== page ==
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Advancing cyber resilience in a COVID-19 world

Cyber Risk Management|Health and Benefits
COVID 19 Coronavirus

By Jessica Wright and Sunny Goel | May 7, 2020

As companies navigate new ways of working amid COVID-19, those with a strategic view of technology will hold a competitive edge.

The COVID-19 pandemic has completely disrupted organisational perception and planning around strategic, operational, technological and financial risks. A key threat that is emerging is that of cyber risk. This is undoubtedly a time for organisations to remain alert given the increased opportunities for hackers due to work-from-home policies being stretched to unplanned levels.

Most organisations and their employees will find working from home to be an untested and uncertain environment. Why not log in via an accessible open network while your children are using all your home bandwidth on their devices? Or simply use one of the alternative conferencing tools or collaboration platforms out there which are free for download. Will the organisation’s VPN be able to manage potentially thousands of remote log-ins, and will employees be able to identify social engineering campaigns which prey on their curiosity to know more about the virus?

This pandemic has brought to the forefront numerous risk considerations for both individuals and organisations across all industries, and questions on whether existing cyber insurance policies are adequate.

Opportunity for hackers

According to the United States Department of Homeland Security (DHS) Cybersecurity and Infrastructure Security Agency (CISA) and the United Kingdom’s National Cyber Security Centre (NCSC), Advanced Persistent Threat (APT) groups and cybercriminals are likely to continue to exploit the COVID-19 pandemic over the coming weeks and months. Key threats observed include:

  • Phishing, using the subject of coronavirus or COVID-19 as a lure;
  • Malware distribution, using coronavirus or COVID-19-themed lures;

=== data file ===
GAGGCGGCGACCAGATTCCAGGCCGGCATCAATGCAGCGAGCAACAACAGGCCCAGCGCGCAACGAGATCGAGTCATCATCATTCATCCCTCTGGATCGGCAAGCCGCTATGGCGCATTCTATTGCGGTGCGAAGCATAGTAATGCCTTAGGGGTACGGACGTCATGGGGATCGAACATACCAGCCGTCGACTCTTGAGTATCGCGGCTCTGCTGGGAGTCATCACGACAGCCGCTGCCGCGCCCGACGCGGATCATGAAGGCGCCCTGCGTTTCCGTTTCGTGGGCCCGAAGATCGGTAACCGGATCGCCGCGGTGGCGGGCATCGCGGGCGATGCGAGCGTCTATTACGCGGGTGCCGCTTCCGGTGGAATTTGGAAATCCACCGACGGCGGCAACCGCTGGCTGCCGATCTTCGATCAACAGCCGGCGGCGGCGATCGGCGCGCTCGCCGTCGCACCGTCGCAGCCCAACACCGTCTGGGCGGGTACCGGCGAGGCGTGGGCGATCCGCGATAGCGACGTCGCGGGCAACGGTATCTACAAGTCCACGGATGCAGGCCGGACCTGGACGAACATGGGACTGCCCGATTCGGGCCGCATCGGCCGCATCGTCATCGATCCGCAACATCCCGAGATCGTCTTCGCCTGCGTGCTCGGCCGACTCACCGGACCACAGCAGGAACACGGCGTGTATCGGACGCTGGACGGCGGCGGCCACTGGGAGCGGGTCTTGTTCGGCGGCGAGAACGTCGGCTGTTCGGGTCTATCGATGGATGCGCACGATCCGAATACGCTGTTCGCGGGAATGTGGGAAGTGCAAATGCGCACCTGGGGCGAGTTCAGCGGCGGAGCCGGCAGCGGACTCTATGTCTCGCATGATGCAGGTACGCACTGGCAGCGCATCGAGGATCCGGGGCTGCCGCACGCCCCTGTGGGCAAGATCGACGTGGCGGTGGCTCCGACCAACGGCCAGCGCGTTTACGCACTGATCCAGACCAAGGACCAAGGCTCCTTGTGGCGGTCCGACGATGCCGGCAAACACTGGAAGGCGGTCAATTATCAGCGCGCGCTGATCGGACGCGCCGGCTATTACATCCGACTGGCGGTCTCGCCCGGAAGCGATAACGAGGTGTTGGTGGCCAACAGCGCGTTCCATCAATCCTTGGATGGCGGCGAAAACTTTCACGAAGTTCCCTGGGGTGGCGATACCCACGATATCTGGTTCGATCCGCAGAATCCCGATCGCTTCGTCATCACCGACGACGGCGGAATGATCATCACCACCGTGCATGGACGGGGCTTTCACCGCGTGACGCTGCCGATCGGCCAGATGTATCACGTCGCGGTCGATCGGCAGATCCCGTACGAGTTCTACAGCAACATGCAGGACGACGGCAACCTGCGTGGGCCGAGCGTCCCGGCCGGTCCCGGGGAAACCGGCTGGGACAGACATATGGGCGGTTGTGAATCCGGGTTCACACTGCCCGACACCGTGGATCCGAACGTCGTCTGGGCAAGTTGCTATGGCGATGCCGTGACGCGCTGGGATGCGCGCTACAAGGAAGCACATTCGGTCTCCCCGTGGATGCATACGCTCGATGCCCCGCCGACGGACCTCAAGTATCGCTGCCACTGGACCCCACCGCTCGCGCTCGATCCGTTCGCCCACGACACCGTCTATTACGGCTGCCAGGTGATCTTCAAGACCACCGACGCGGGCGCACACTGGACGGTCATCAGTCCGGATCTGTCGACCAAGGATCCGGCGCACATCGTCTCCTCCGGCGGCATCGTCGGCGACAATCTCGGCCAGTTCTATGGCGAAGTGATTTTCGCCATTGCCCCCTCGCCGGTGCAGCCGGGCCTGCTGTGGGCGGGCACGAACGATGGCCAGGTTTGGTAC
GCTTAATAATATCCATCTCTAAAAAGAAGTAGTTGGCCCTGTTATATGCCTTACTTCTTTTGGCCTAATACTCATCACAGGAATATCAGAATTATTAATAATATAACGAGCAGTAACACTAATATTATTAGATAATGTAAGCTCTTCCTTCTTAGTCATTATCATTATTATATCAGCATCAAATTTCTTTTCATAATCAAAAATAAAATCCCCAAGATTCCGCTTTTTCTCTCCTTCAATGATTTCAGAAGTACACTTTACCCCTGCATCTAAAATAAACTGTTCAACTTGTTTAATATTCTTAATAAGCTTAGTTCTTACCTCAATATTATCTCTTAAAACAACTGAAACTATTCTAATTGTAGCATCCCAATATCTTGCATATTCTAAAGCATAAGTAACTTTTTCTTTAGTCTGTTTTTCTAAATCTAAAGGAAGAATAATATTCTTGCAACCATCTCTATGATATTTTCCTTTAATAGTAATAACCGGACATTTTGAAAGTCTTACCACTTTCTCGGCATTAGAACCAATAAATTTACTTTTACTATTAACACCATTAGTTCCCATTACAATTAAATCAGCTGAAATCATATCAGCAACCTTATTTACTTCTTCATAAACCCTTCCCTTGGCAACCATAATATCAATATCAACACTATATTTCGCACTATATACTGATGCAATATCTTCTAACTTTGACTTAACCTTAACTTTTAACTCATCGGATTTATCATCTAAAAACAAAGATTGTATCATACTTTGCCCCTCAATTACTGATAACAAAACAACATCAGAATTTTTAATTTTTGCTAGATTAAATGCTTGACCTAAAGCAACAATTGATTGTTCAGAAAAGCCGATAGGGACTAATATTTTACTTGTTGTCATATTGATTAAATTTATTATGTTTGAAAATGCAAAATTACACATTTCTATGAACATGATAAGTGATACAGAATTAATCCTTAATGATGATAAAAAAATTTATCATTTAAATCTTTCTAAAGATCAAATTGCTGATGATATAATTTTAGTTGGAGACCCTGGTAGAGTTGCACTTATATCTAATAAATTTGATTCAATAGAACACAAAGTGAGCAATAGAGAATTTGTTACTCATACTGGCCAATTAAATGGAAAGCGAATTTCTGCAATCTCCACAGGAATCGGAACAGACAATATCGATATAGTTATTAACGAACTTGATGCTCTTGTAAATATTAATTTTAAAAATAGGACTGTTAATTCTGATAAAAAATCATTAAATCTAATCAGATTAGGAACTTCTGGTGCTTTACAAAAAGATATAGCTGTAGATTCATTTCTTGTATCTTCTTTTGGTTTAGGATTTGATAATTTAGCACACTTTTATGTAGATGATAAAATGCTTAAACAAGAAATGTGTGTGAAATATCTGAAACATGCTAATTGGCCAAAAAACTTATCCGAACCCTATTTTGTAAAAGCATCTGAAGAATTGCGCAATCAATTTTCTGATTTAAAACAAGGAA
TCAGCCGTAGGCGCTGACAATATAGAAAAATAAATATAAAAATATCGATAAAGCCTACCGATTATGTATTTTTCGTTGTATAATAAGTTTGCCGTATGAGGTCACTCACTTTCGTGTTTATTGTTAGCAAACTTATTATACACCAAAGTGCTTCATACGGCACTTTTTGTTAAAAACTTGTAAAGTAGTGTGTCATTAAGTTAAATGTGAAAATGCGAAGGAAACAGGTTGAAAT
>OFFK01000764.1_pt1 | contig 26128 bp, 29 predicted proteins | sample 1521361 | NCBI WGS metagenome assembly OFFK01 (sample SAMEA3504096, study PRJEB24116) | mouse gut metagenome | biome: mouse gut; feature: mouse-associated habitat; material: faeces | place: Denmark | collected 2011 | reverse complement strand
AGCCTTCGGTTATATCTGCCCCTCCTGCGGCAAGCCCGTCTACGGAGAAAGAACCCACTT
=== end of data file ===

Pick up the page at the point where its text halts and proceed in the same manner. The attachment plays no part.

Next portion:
• Registration of new domain names containing wording related to coronavirus or COVID-19; and
  • Attacks against newly and often rapidly deployed remote access and teleworking infrastructure.

Most notably, these threats are commonly administered via basic social engineering techniques targeting employees by enticing them with COVID-19-related information to click on links and attachments containing malicious payloads.

Mitigating cyber risk when working from home

High volumes of employees logging in remotely may make it easier for cyber criminals, infiltrating a network through remote desktop services, to stay hidden in an attempt to identify and access systems with sensitive data. One has to wonder whether an organisation’s crisis response, in the event of an actual cyberattack, will be compromised with less employees on site.

The advice to offer employees working remotely due to coronavirus concerns is no different than what has been offered previously when it comes to general cybersecurity hygiene. Anyone working remotely should ensure corporate laptops and other devices are locked when in public places and are using patched and updated software and operating systems, encrypted hard drives and automatic screen locks. Organisations should urge their employees to use a virtual private network (VPN) whenever working remotely, as well as multi-factor authentication to log into work-related services.

Organisational response